•  If a traffic cop pulls me over or if the IRS audits my tax return, I can be sure I haven’t been singled out because of my race.
  •  I can go home from most meetings of organizations I belong to feeling somewhat tied in, rather than isolated, out-of-place, outnumbered, unheard, held at a distance or feared.
  •  I can chose blemish cover or bandages in “flesh” color and have them more or less match my skin.”

When I first read her article, White Privilege: Unpacking the Invisible Knapsack, it really opened my eyes for the first time into the operations of everyday racism, and my own ignorance and participation in the effects of systemic racism. But understanding isn’t enough on its own. 

> Read this primer on becoming an ally: 

TO BE AN ALLY IS TO…

  1. Take on the struggle as your own.
  2. Stand up, even when you feel scared.
  3. Transfer the benefits of your privilege to those who lack it.
  4. Acknowledge that even though you feel pain, the conversation is not about you.
  5. Be willing to own your mistakes and de-center yourself.
  6. Understand that your education is up to you and no one else
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Get Educated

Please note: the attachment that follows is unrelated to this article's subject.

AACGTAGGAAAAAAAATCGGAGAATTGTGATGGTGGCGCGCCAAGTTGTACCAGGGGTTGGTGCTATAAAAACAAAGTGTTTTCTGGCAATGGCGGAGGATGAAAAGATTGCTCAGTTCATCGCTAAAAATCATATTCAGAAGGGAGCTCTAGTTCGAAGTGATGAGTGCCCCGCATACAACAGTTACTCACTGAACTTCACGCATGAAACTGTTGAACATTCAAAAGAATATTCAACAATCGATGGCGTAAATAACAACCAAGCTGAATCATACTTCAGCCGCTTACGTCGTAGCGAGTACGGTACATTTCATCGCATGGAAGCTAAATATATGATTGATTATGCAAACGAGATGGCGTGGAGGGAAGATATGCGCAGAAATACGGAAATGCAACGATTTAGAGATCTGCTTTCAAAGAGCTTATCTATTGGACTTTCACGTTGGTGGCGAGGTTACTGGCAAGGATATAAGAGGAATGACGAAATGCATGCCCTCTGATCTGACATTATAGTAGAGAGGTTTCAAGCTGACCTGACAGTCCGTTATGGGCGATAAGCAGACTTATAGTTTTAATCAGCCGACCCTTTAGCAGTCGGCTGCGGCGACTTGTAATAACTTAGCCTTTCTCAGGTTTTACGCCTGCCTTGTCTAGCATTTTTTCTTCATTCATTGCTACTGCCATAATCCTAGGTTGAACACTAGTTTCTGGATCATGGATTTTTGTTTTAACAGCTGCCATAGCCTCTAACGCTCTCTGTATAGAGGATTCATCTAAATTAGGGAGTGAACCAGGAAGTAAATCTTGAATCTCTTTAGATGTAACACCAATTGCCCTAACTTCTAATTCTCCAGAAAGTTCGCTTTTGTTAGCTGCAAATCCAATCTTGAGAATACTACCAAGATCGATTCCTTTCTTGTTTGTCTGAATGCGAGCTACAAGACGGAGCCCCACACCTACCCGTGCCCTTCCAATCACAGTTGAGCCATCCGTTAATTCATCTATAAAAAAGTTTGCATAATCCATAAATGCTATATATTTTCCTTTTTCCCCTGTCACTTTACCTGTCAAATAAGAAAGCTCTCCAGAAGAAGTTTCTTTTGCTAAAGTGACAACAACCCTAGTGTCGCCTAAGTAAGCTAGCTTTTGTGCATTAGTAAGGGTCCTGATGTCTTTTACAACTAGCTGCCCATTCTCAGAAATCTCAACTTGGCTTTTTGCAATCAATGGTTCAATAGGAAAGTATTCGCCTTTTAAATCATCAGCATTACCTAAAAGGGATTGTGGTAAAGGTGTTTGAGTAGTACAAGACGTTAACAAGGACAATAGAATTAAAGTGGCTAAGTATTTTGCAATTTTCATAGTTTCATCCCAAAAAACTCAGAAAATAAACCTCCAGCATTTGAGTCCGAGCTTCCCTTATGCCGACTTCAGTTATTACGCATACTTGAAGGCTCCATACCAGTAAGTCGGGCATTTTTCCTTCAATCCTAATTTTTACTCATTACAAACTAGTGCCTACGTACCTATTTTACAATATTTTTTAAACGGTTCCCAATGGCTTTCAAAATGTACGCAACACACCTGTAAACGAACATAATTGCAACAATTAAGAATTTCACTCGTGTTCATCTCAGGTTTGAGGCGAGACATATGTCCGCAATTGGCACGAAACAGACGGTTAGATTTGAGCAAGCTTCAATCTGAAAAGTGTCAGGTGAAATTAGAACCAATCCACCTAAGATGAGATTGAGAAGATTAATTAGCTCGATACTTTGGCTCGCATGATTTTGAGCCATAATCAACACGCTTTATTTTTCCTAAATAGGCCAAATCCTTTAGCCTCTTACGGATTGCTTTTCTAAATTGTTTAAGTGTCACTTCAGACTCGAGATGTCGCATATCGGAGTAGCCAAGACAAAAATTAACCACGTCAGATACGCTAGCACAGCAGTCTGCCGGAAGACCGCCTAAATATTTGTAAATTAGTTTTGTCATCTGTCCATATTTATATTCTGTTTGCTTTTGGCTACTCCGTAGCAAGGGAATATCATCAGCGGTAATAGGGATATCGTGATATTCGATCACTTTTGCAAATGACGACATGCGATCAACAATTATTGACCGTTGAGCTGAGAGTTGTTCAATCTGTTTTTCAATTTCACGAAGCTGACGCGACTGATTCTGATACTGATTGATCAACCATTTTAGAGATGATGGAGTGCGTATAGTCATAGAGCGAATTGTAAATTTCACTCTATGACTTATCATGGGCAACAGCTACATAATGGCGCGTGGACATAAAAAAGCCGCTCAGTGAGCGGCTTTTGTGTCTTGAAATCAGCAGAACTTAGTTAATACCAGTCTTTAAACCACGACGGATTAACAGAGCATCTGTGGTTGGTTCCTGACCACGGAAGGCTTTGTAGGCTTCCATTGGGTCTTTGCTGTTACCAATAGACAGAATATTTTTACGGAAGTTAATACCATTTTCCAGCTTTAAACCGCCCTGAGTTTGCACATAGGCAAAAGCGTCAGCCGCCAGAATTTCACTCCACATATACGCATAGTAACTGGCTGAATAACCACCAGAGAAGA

One of the first steps you can take as a White person to understand why these protests are happening is to get educated. Read about Black history from Black writers, your role as a White person in systemic racism (and how to dismantle it) — and take the initiative to do this work on your own. Here’s a great list to get you started:

  • A Timeline of Events That Led to the 2020 ‘Fed Up’-rising
  • Save the Tears: White Woman’s Guide
  • Reading List: Race, White Supremacy, and Anti-Black Racism in America
  • The Case for Reparations
  • The 1619 Project

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Add Your Voice to a Petition

Petitions are just one tool we have to demand change and accountability from those who enable police brutality. You can find and sign some of the major petitions demanding justice here:

  • Justice for George Floyd
  • Color of Change: #JusticeforBre
  • Black Lives Matter: #DefundThePolice
  • #WeGet Involved With a Racial Justice Organization

Get Involved With a Racial Justice Organization

In addition to nonprofits fighting for justice reform, you can join or donate to other racial justice organizations working to dismantle racism. Here are a few suggestions to get you started:

  • 28 Organizations That Empower Black Communities
  • Showing Up for Racial Justice
  • Know Your Rights Camps

Support Black-Owned Businesses

As businesses are hard-hit by the COVID-19 pandemic, now is a great time to reevaluate where you’re spending your money. In addition to paying attention to a company’s messaging about racial justice, you can directly support Black-owned businesses:

  • We Buy Black
  • The Black Wallet

 Support Justice Reform

Justice reform, from ending police brutality to ending mass incarceration, play a major role in working against anti-Black racism in the United States. Here are just four organizations you can get involved in or donate to:

  • Campaign Zero
  • National Police Accountability Project
  • Prison Policy Initiative
  • The Sentencing Project

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References: